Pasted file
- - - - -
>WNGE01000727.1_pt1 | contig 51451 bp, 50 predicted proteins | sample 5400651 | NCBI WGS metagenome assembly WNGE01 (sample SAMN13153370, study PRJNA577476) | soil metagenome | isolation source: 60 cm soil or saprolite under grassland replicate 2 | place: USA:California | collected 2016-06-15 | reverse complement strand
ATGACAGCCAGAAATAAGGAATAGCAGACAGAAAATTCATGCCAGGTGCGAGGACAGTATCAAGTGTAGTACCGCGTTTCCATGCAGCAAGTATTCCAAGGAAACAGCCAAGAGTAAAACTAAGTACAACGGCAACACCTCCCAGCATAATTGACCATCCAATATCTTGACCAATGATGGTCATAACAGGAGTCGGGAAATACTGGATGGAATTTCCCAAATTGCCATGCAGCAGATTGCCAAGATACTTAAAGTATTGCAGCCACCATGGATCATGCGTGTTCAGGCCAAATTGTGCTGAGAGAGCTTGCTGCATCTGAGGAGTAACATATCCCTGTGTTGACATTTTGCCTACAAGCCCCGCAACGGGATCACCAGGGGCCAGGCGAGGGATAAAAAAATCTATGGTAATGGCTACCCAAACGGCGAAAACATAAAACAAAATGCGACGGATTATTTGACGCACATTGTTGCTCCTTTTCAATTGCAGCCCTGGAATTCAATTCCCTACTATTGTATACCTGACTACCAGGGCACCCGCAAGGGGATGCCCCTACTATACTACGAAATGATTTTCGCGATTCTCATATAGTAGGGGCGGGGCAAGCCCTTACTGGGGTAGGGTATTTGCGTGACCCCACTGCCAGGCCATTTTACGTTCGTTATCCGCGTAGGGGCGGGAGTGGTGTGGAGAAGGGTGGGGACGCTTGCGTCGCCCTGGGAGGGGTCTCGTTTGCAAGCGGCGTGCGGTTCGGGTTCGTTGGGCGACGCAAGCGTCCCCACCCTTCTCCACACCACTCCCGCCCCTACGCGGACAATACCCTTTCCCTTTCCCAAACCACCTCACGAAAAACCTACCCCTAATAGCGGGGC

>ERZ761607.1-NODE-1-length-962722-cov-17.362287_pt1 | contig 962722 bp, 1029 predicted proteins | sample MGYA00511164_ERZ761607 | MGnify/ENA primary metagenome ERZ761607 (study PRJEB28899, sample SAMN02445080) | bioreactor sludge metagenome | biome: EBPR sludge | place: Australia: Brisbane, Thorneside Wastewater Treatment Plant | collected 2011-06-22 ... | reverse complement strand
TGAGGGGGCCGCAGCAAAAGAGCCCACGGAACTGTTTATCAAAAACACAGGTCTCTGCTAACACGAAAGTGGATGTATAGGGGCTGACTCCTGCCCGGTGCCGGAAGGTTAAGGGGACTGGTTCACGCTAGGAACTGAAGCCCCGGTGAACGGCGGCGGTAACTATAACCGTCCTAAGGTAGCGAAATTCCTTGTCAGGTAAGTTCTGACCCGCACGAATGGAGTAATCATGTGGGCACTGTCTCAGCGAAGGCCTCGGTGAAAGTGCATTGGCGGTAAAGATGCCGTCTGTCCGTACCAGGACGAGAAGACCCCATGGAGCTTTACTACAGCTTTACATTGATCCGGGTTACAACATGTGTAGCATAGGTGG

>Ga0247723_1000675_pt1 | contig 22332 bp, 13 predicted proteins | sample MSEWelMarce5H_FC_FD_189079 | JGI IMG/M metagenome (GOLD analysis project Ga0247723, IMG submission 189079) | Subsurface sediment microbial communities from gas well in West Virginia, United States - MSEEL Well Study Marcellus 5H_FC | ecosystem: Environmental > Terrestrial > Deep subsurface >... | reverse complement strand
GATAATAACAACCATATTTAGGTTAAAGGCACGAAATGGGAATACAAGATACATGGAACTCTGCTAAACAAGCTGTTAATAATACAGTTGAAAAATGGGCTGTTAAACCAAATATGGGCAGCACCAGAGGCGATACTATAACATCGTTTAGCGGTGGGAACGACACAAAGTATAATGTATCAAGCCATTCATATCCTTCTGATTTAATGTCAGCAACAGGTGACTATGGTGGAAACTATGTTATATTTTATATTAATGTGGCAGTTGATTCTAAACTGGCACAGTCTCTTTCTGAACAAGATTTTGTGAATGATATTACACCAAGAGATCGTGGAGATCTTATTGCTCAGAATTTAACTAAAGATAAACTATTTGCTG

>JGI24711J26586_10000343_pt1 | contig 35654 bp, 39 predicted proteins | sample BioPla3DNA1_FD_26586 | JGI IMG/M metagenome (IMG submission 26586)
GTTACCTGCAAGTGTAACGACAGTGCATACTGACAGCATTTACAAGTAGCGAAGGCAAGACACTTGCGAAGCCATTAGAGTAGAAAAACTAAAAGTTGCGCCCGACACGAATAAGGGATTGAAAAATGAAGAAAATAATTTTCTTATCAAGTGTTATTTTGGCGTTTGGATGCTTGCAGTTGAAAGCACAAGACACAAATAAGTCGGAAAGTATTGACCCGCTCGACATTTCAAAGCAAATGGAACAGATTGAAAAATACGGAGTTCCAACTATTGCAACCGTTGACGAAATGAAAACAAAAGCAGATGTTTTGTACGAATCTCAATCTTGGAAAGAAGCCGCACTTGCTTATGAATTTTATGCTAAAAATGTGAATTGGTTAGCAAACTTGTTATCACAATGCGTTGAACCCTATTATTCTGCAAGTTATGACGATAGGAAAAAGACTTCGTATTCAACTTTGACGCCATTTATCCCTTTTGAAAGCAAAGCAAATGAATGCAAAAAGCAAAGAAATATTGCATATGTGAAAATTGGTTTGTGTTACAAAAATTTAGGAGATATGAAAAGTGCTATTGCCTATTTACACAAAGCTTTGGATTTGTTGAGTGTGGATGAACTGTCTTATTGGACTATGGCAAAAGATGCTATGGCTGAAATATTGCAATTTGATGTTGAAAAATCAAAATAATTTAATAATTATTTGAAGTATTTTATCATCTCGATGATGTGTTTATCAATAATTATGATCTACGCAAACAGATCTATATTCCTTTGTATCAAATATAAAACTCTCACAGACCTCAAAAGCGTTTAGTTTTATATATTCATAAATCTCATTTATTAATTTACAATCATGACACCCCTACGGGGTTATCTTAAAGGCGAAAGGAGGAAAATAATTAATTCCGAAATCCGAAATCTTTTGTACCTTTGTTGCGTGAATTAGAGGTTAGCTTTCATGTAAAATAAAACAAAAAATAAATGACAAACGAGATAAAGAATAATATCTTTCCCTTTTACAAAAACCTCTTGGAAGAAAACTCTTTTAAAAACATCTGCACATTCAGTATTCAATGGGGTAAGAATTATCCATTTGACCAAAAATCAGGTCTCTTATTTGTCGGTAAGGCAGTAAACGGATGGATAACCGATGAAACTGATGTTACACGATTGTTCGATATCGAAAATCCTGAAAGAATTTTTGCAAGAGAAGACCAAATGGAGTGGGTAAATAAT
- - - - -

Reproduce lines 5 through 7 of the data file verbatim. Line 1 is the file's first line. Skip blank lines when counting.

>Ga0247723_1000675_pt1 | contig 22332 bp, 13 predicted proteins | sample MSEWelMarce5H_FC_FD_189079 | JGI IMG/M metagenome (GOLD analysis project Ga0247723, IMG submission 189079) | Subsurface sediment microbial communities from gas well in West Virginia, United States - MSEEL Well Study Marcellus 5H_FC | ecosystem: Environmental > Terrestrial > Deep subsurface >... | reverse complement strand
GATAATAACAACCATATTTAGGTTAAAGGCACGAAATGGGAATACAAGATACATGGAACTCTGCTAAACAAGCTGTTAATAATACAGTTGAAAAATGGGCTGTTAAACCAAATATGGGCAGCACCAGAGGCGATACTATAACATCGTTTAGCGGTGGGAACGACACAAAGTATAATGTATCAAGCCATTCATATCCTTCTGATTTAATGTCAGCAACAGGTGACTATGGTGGAAACTATGTTATATTTTATATTAATGTGGCAGTTGATTCTAAACTGGCACAGTCTCTTTCTGAACAAGATTTTGTGAATGATATTACACCAAGAGATCGTGGAGATCTTATTGCTCAGAATTTAACTAAAGATAAACTATTTGCTG

>JGI24711J26586_10000343_pt1 | contig 35654 bp, 39 predicted proteins | sample BioPla3DNA1_FD_26586 | JGI IMG/M metagenome (IMG submission 26586)